Saint Kitts and Nevis along with Anguilla, became an associated state with full internal autonomy in 1967. Anguillians rebelled and separated from the others in 1971. St. Kitts and Nevis achieved independence in 1983. It is the newest sovereign state in the Americas. In August 1998, a vote in Nevis on a referendum to separate from St. Kitts fell short of the two-thirds majority needed. In late September 1998, Hurricane Georges caused approximately $458,000,000 in damages and property and limited GDP growth for the year and beyond. Georges was the worst hurricane to hit the region during the 20th century.
Saint Kitts and Nevis is a sovereign, democratic and federal state. The Queen of Saint Christopher and Nevis, Elizabeth II, is its head of state. The Queen is represented in the country by a Governor-General, who acts on the advice of the Prime Minister and the Cabinet. The Prime Minister is the leader of the majority party of the House, and the cabinet conducts affairs of state. The country may also be described by the unofficial term, "Commonwealth realm", because it is a constitutional monarchy which shares the same monarch as some other members of the Commonwealth of Nations.
St. Kitts and Nevis has a unicameral legislature, known as the National Assembly. It is composed of fourteen members: eleven elected Representatives (three from the island of Nevis) and three Senators who are appointed by the Governor-General. Two of the senators are appointed on the advice of the Prime Minister, and one on the advice of the leader of the opposition. Unlike in other countries senators do not constitute a separate Senate or upper house of parliament, but sit in the National Assembly alongside representatives. All members serve five-year terms. The Prime Minister and the Cabinet are responsible to the Parliament.
Saint Kitts and Nevis has no major international disputes. Saint Kitts and Nevis is a full and participating member of the Caribbean Community (CARICOM) and the Organisation of Eastern Caribbean States (OECS).
Organisation of American States (OAS)
The Charter of the OAS was signed in Bogota in 1948 and was amended by several Protocols which were named after the city and the year in which the Protocol was signed, such as Managua in 1993 forming part of the name of the Protocol.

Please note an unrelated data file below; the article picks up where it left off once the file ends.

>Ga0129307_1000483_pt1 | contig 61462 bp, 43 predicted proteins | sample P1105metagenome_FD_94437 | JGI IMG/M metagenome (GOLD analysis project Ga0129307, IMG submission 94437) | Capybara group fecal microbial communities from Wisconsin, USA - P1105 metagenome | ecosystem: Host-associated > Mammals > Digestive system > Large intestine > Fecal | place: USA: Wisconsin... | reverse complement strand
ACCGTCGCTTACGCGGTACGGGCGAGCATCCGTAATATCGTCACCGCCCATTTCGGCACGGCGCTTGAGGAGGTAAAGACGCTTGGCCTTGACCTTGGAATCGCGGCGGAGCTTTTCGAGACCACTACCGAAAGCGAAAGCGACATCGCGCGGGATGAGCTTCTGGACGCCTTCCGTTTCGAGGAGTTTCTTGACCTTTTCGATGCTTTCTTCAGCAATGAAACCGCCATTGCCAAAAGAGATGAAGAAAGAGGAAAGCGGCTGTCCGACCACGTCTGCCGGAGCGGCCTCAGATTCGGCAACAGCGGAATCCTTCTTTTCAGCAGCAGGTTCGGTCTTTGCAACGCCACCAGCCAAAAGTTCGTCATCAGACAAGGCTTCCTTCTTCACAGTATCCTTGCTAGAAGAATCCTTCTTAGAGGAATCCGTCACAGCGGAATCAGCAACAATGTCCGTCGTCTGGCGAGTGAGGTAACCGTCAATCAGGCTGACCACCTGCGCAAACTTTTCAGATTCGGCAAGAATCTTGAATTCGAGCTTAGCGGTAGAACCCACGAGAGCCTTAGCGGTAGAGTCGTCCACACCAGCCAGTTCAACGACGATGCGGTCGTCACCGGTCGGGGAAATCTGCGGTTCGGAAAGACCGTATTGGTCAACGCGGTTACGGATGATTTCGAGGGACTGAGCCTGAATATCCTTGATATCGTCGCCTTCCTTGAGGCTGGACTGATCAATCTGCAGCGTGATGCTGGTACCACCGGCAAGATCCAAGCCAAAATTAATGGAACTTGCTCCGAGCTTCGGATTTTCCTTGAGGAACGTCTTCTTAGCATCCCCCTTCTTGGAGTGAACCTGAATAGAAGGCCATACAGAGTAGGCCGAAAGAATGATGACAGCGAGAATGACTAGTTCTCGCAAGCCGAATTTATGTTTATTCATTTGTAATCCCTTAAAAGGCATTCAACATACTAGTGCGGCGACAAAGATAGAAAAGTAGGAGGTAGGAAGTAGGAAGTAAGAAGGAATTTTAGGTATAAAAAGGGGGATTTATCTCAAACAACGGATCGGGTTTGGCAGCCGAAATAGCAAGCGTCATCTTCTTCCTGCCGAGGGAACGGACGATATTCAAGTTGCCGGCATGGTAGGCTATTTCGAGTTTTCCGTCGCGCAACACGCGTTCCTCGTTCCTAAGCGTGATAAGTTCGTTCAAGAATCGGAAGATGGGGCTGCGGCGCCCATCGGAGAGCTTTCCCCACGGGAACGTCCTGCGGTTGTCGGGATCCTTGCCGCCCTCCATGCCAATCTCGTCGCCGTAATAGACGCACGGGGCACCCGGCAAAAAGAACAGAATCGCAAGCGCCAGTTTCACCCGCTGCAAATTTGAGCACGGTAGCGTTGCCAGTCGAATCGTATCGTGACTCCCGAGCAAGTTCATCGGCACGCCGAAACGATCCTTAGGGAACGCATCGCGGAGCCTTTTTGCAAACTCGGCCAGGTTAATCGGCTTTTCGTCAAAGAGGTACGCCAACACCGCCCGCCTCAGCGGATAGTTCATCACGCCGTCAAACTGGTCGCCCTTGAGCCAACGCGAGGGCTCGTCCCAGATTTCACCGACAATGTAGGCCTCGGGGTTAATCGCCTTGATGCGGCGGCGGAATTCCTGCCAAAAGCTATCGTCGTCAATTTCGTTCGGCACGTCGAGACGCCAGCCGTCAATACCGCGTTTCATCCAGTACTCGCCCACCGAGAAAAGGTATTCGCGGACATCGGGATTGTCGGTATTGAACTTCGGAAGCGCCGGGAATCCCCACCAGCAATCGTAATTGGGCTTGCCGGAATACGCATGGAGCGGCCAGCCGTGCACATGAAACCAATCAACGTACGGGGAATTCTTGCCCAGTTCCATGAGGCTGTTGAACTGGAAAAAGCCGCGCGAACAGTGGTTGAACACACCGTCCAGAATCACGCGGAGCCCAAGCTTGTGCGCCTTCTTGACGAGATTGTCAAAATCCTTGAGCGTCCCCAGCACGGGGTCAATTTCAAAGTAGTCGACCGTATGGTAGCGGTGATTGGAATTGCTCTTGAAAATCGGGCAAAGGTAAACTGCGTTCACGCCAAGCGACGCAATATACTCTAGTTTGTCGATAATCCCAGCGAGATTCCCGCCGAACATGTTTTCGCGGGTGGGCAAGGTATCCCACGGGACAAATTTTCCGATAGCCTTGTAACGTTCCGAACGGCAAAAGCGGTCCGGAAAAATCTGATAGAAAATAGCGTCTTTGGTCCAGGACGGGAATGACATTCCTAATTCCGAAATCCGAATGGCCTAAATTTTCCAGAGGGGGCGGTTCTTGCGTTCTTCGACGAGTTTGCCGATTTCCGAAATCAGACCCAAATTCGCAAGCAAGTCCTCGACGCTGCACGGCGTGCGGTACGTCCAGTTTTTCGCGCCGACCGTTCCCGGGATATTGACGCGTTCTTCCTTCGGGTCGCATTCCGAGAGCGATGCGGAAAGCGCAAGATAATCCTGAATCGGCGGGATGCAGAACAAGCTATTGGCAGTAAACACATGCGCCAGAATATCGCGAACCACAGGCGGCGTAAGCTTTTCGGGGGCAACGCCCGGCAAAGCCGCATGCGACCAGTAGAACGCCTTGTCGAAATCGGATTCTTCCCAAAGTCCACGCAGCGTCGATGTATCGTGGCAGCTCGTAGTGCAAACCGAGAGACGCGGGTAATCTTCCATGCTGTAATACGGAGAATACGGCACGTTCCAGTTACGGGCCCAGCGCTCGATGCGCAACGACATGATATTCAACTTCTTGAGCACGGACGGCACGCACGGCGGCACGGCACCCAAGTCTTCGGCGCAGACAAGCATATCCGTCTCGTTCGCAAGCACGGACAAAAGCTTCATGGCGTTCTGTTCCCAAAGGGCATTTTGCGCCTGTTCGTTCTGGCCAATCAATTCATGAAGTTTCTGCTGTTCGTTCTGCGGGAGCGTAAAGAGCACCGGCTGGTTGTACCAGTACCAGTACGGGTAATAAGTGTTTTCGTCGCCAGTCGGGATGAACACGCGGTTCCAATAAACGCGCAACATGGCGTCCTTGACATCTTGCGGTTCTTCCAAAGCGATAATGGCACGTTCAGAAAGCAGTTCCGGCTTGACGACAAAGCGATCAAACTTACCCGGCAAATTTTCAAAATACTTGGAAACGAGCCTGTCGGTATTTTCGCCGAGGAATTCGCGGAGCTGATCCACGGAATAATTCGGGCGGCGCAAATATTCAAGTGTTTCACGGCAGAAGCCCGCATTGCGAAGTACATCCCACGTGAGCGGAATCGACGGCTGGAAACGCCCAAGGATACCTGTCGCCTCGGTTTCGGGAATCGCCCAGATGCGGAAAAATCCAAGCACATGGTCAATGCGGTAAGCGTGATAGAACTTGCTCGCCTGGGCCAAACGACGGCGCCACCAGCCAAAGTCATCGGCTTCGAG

St. Kitts & Nevis entered the OAS system on September 16, 1984.
Summits of the Americas
The last Summits of the Americas, the seventh, was held in Panama City, Panama in 2015 with the eight summit being held in Lima, Peru in 2018 according to the website of the Summits of Americas.
Indigenous Leaders Summits of Americas (ILSA)
Three Indigenous Leaders Summits of Americas (ILSA) have been held with three past Summits, which were: Canada, Argentina and Panama. It was the intention of the leaders to have this Summit within the framework of that which was held in Trinidad and Tobago in 2009.
The position of the OAS with respect to indigenous persons appears to be developing over the years. The following statements appear to capture the position of the OAS with respect to the ILSA as at December 2016 according to the website of the Summit of Americas: "The OAS has supported and participated in the organisation of Indigenous Leaders Summits of Americas (ILSA)," according to the OAS's website. "The most recent statement made by the Heads of State of the hemisphere was in the Declaration of Commitments of Port of Spain in 2009 - Paragraph 86".
The Draft American Declaration of the Rights of the Indigenous Persons appears to be a working document. The last "Meeting for Negotiations in the Quest for Consensus on this area appeared to be Meeting Number (18) eighteen and is listed as being held in May 2015 according to the website.
Agreements which impact on financial relationships